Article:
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Classical CDs Weekly: Krenek, Schumann, Osmosis | reviews, news & interviews

Classical CDs Weekly: Krenek, Schumann, Osmosis

Classical CDs Weekly: Krenek, Schumann, Osmosis

Spiky pianism, a neglected violin concerto and contemporary music with a Syrian twist

'An important figure': Ernst Krenek


Krenek: Piano Concertos 1-3 Mikhail Korzhev (piano), English Symphony Orchestra/Kenneth Woods (Toccata Classics)

Ernst Krenek? If he's remembered at all, it's for his jazzy Weimar Republic opera Johnny spielt auf. This was an international hit after its 1927 premiere, though swiftly banned when the Nazis came to power. Krenek rubbed shoulders with many 20th century greats, before fleeing to the US in 1938; he remained there, teaching and composing until his death in 1991. He's an important figure, so this disc deserves a warm welcome. Krenek wrote four piano concertos and here are Nos. 1-3, written between 1923 and 1946. No. 1 is tonal though highly chromatic. Orchestrated with dazzlingly clarity, it's a real find, the brief slow movement wonderfully eerie. The concerto's close is quietly brilliant, the minuet fizzling out into calm silence. The Concerto No. 2 is completely different: five dark movements written in a highly approachable 12-note idiom, the angst and nostalgia reflecting Krenek's respect for Berg's music. Again, there's a wonderful ending, the disconcerting but deeply satisfying fade to black entirely appropriate for a work written in 1937.

Both are superb appetisers for Krenek's startlingly brilliant Third Concerto, its 13 minutes smarter than many 50-minute symphonies. Five short movements have the soloist sparring with different orchestral sections, before a rousing atonal fugue closes proceedings – like a grumpier, dodecaphonic version of Britten's Young Person's Guide. At one point the soloist duets with the orchestral harpist by reaching inside the lid and strumming the piano strings. Mikhail Korzhev is a heroic soloist, gamely accompanied by Kenneth Wood's English Symphony Orchestra. Brass and percussion are particularly impressive. And what good sleeve notes: three essays, by music historian, conductor and pianist respectively. Each one a joy to read and full of insight, outlining with erudition and passionate enthusiasm exactly why these pieces demand to be heard. More please.

Schumann: Violin Concerto, Symphony No. 1, Phantasy for Violin and Orchestra Thomas Zehetmair (violin and conductor), Orchestre de chambre de Paris (ECM)

Schumann's valedictory Violin Concerto still hasn't found a place in the repertoire. ECM's sleeve notes understandably bemoan the fact that “the bizarre circumstances of its rediscovery and première have become better known than the work itself.” Without mentioning said bizarre but fascinating circumstances, namely that the unpublished concerto was rediscovered after Schumann's supposed appearance during a 1933 séance, followed by an unseemly scramble between various parties interested in securing the first performance. The whole affair would make for a terrific film. Thomas Zehetmair has sung the work's praises since first recording it in the late 1980s, refusing to tamper with Schumann's violin line. This new version was recorded in 2014, and the virtues haven't changed. Zehetmair directs as well as taking the solo role, and his is flawless, confident playing, the solo writing always sounding idiomatic. But the piece is frustratingly unbalanced; a brooding, expansive first movement and a melting Langsam precede a rambling, insubstantial Polonaise finale which feels three times too long for its material. You can't imagine a better case being made for the piece, but it's not one I'll return to often. More musically coherent is Schumann's innovative single movement Phantasy for Violin and Orchestra, the technical and musical demands smartly handled by Zehetmair.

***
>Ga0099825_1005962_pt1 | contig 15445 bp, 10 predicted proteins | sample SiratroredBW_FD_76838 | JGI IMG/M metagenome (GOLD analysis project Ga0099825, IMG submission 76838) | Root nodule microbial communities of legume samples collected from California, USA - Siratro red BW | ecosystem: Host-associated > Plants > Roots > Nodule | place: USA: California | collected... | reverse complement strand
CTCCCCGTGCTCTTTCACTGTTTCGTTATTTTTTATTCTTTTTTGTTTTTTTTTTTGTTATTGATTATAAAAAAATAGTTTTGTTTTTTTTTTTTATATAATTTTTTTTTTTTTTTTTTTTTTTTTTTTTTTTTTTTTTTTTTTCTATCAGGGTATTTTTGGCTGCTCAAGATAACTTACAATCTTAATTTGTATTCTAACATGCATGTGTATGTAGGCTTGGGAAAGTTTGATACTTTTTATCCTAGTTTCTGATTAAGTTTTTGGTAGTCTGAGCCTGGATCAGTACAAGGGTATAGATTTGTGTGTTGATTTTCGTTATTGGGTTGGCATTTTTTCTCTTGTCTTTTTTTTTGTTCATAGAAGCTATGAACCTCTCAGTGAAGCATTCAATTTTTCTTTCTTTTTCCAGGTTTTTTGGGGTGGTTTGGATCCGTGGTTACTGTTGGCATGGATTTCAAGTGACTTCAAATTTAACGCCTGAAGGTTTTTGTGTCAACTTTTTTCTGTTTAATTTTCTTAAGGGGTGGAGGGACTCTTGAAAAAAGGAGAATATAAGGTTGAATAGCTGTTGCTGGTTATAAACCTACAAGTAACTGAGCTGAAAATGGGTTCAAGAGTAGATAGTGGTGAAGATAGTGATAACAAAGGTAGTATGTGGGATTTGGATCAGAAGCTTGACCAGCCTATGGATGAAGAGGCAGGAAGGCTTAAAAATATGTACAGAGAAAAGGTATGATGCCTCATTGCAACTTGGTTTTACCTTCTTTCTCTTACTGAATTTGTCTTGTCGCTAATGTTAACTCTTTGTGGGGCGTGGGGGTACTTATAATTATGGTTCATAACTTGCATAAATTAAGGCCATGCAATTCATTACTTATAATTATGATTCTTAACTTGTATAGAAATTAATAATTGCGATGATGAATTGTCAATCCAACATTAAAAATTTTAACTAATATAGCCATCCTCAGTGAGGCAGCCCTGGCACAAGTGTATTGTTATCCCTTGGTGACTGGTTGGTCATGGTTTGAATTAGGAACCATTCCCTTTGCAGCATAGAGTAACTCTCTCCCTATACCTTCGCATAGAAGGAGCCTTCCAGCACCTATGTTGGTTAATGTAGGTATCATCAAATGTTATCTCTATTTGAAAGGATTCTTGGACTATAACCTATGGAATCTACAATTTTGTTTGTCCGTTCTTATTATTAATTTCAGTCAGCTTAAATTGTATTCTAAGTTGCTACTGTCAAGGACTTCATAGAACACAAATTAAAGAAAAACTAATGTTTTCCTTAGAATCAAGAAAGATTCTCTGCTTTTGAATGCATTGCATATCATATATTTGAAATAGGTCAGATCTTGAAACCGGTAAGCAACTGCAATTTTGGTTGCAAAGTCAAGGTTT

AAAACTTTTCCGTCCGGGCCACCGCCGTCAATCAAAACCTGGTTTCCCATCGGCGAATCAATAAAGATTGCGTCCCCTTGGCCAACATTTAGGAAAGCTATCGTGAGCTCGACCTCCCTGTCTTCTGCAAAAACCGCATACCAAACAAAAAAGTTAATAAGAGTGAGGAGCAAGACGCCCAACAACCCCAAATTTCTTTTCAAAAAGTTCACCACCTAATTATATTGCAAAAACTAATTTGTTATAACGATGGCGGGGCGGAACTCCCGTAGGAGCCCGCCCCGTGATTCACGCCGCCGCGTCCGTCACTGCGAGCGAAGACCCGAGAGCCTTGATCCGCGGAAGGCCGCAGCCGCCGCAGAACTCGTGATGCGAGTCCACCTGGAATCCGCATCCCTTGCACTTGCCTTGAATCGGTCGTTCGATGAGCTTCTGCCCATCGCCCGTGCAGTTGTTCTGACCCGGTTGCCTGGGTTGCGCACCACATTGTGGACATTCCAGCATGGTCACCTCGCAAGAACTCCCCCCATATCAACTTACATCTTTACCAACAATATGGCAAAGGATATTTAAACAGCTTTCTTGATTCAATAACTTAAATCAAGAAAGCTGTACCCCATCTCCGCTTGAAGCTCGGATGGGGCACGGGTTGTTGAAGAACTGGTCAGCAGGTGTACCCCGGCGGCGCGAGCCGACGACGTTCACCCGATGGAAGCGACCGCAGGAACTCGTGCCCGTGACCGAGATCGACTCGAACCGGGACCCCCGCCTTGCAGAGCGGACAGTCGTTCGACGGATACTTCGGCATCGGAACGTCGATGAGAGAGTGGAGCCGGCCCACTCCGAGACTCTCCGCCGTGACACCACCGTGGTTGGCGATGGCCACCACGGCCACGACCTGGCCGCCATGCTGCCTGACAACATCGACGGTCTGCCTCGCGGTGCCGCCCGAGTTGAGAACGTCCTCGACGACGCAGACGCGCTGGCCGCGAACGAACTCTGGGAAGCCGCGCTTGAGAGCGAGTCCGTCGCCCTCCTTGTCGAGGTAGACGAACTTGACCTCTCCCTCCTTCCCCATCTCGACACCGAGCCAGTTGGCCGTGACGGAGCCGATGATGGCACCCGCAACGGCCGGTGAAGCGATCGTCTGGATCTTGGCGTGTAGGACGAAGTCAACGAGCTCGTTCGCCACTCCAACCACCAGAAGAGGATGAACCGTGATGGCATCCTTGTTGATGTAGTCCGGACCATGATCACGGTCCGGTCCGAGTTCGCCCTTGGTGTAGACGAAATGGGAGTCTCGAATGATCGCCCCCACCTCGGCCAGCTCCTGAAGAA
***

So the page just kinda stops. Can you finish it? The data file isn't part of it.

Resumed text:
Schumann's breezy Symphony No. 1 is this disc's light relief. You don't associate French orchestras with this music, but Zehetmair's Parisians provide an invigorating listening experience. Perky woodwinds and impeccable string articulation make this reading a joy, especially in a propulsive last movement. The big snag is the recording quality: ECM’s sound feels much too close and dry, the sonorities lacking warmth and bloom.

Osmosis:Tafahum (Tafahum Records)

Iffy sleeve art and the promise of “a new, vibrant and first class fusion group” made me fear the worst, but this disc surpassed my expectations within the first few seconds. A harmonious collaboration between the young British composer and conductor Benjamin Ellin and the Syrian multi-instramentalist Louai Alhenawi, Tafahum (an Arabic word for ‘understanding’) works beautifully. The music they've composed together is miles away from the bland bilge which can pass for classical crossover. There's no indication given as to how the pair created the album, but the eight pieces assembled are beguilingly scored and intelligently structured. The introspective numbers are the highlights: the shifting string chords which accompany flickering ostinati figures played on the saz and qanun (two Arabic stringed instruments) at the start of “Three Fishes Laughing” are magical, but Ellin and Alhenawi are too wise too endlessly repeat the trick; the music constantly evolves, Alhenawi's languid Arabic flute solo at the piece's centre never sounding out of place.

“LouLou” has a similarly effective calm opening, and there's a beautiful slow horn solo at the start of “Sketching Jeffrey”. The faster movements recall music by several contemporary minimalists: the tuned percussion in “Crossing Green” owing a clear debt to Steve Reich. All good, in other words, and very well recorded – the busy textures never sound congested.

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